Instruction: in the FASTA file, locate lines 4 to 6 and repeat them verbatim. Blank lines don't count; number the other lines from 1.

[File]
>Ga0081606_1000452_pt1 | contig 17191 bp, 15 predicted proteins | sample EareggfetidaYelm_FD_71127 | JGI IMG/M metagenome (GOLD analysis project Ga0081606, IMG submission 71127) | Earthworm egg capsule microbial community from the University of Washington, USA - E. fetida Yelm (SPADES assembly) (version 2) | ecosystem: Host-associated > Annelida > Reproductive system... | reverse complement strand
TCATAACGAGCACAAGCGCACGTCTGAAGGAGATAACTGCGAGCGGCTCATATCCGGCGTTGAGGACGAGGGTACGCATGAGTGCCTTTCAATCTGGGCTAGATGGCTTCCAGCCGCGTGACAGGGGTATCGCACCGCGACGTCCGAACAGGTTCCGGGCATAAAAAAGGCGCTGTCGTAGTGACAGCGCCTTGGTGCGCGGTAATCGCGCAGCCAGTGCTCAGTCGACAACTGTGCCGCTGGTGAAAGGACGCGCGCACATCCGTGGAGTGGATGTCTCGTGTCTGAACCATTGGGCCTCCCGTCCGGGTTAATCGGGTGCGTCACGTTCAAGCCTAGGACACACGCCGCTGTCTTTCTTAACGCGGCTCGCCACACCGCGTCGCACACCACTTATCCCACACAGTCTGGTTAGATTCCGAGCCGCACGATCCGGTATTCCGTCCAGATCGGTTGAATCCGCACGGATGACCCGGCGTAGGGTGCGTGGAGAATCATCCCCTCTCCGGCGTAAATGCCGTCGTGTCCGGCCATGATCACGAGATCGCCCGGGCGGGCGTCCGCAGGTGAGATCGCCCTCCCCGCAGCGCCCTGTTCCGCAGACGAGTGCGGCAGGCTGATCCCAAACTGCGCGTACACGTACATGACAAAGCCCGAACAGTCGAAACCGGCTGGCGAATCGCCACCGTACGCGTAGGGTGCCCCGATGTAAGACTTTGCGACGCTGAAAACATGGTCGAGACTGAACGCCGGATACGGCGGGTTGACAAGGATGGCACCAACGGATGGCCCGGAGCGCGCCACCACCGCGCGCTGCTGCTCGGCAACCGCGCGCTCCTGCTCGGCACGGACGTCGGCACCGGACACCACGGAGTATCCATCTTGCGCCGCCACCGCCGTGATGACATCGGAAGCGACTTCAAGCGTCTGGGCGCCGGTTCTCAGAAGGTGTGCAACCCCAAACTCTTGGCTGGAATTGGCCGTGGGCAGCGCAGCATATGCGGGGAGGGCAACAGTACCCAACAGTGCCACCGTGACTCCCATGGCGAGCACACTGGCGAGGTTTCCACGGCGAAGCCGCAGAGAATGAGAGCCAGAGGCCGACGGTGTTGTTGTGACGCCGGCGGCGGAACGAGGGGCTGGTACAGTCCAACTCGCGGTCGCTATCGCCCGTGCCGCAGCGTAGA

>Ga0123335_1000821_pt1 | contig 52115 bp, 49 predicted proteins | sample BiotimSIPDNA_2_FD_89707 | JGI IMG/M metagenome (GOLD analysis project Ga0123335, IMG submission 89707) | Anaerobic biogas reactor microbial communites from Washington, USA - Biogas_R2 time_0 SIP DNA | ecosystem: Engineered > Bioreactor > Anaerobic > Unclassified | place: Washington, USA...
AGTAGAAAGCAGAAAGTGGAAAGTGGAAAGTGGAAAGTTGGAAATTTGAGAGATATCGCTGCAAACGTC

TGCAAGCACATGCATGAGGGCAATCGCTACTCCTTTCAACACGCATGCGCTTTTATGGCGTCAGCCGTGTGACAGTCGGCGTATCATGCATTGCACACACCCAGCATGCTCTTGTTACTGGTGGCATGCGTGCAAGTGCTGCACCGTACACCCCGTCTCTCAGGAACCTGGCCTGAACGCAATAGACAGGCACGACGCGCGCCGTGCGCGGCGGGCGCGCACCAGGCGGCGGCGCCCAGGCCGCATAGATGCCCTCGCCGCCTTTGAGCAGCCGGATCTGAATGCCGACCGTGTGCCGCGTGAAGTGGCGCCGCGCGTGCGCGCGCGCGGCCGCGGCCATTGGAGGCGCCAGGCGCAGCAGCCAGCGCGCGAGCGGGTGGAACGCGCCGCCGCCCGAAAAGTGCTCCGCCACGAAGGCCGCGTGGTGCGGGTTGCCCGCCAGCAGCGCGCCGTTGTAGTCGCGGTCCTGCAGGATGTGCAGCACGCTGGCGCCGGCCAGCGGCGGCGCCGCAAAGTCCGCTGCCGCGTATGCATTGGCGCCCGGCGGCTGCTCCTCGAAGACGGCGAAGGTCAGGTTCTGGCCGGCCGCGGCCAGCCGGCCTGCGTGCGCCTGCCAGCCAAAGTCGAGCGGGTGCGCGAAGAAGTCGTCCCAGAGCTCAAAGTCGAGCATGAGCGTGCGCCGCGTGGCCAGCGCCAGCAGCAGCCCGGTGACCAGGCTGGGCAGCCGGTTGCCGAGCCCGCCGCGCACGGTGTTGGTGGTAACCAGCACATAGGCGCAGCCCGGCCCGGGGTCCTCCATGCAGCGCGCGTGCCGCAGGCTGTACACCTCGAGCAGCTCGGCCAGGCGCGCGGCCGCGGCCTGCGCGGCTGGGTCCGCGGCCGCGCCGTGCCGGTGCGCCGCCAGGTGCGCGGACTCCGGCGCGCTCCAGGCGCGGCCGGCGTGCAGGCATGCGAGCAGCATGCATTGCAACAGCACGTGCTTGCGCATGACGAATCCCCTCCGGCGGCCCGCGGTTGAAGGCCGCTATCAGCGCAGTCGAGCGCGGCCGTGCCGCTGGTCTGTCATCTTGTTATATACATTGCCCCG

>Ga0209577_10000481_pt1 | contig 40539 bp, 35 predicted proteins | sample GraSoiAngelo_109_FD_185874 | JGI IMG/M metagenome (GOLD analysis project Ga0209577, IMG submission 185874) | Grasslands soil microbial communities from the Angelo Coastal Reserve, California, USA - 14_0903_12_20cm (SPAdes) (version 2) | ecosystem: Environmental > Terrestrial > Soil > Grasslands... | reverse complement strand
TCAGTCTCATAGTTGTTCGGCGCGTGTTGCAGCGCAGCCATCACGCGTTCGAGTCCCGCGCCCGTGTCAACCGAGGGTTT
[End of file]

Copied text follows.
AGTAGAAAGCAGAAAGTGGAAAGTGGAAAGTGGAAAGTTGGAAATTTGAGAGATATCGCTGCAAACGTC

TGCAAGCACATGCATGAGGGCAATCGCTACTCCTTTCAACACGCATGCGCTTTTATGGCGTCAGCCGTGTGACAGTCGGCGTATCATGCATTGCACACACCCAGCATGCTCTTGTTACTGGTGGCATGCGTGCAAGTGCTGCACCGTACACCCCGTCTCTCAGGAACCTGGCCTGAACGCAATAGACAGGCACGACGCGCGCCGTGCGCGGCGGGCGCGCACCAGGCGGCGGCGCCCAGGCCGCATAGATGCCCTCGCCGCCTTTGAGCAGCCGGATCTGAATGCCGACCGTGTGCCGCGTGAAGTGGCGCCGCGCGTGCGCGCGCGCGGCCGCGGCCATTGGAGGCGCCAGGCGCAGCAGCCAGCGCGCGAGCGGGTGGAACGCGCCGCCGCCCGAAAAGTGCTCCGCCACGAAGGCCGCGTGGTGCGGGTTGCCCGCCAGCAGCGCGCCGTTGTAGTCGCGGTCCTGCAGGATGTGCAGCACGCTGGCGCCGGCCAGCGGCGGCGCCGCAAAGTCCGCTGCCGCGTATGCATTGGCGCCCGGCGGCTGCTCCTCGAAGACGGCGAAGGTCAGGTTCTGGCCGGCCGCGGCCAGCCGGCCTGCGTGCGCCTGCCAGCCAAAGTCGAGCGGGTGCGCGAAGAAGTCGTCCCAGAGCTCAAAGTCGAGCATGAGCGTGCGCCGCGTGGCCAGCGCCAGCAGCAGCCCGGTGACCAGGCTGGGCAGCCGGTTGCCGAGCCCGCCGCGCACGGTGTTGGTGGTAACCAGCACATAGGCGCAGCCCGGCCCGGGGTCCTCCATGCAGCGCGCGTGCCGCAGGCTGTACACCTCGAGCAGCTCGGCCAGGCGCGCGGCCGCGGCCTGCGCGGCTGGGTCCGCGGCCGCGCCGTGCCGGTGCGCCGCCAGGTGCGCGGACTCCGGCGCGCTCCAGGCGCGGCCGGCGTGCAGGCATGCGAGCAGCATGCATTGCAACAGCACGTGCTTGCGCATGACGAATCCCCTCCGGCGGCCCGCGGTTGAAGGCCGCTATCAGCGCAGTCGAGCGCGGCCGTGCCGCTGGTCTGTCATCTTGTTATATACATTGCCCCG

>Ga0209577_10000481_pt1 | contig 40539 bp, 35 predicted proteins | sample GraSoiAngelo_109_FD_185874 | JGI IMG/M metagenome (GOLD analysis project Ga0209577, IMG submission 185874) | Grasslands soil microbial communities from the Angelo Coastal Reserve, California, USA - 14_0903_12_20cm (SPAdes) (version 2) | ecosystem: Environmental > Terrestrial > Soil > Grasslands... | reverse complement strand